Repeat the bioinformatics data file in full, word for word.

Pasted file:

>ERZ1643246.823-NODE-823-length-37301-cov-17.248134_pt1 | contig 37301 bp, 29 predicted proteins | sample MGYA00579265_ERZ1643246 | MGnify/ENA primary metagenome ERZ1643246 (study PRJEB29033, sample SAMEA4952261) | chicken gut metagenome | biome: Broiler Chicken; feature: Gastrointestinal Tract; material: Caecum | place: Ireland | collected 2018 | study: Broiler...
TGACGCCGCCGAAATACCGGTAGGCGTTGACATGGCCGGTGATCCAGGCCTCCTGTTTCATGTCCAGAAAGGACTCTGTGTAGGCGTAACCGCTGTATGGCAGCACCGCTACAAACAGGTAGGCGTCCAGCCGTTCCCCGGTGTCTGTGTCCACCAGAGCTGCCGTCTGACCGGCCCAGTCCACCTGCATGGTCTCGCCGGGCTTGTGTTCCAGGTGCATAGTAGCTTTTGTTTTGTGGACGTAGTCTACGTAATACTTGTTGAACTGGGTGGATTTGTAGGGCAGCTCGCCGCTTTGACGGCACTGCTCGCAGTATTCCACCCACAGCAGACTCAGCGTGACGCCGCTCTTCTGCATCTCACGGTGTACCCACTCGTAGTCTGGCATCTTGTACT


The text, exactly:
>ERZ1643246.823-NODE-823-length-37301-cov-17.248134_pt1 | contig 37301 bp, 29 predicted proteins | sample MGYA00579265_ERZ1643246 | MGnify/ENA primary metagenome ERZ1643246 (study PRJEB29033, sample SAMEA4952261) | chicken gut metagenome | biome: Broiler Chicken; feature: Gastrointestinal Tract; material: Caecum | place: Ireland | collected 2018 | study: Broiler...
TGACGCCGCCGAAATACCGGTAGGCGTTGACATGGCCGGTGATCCAGGCCTCCTGTTTCATGTCCAGAAAGGACTCTGTGTAGGCGTAACCGCTGTATGGCAGCACCGCTACAAACAGGTAGGCGTCCAGCCGTTCCCCGGTGTCTGTGTCCACCAGAGCTGCCGTCTGACCGGCCCAGTCCACCTGCATGGTCTCGCCGGGCTTGTGTTCCAGGTGCATAGTAGCTTTTGTTTTGTGGACGTAGTCTACGTAATACTTGTTGAACTGGGTGGATTTGTAGGGCAGCTCGCCGCTTTGACGGCACTGCTCGCAGTATTCCACCCACAGCAGACTCAGCGTGACGCCGCTCTTCTGCATCTCACGGTGTACCCACTCGTAGTCTGGCATCTTGTACT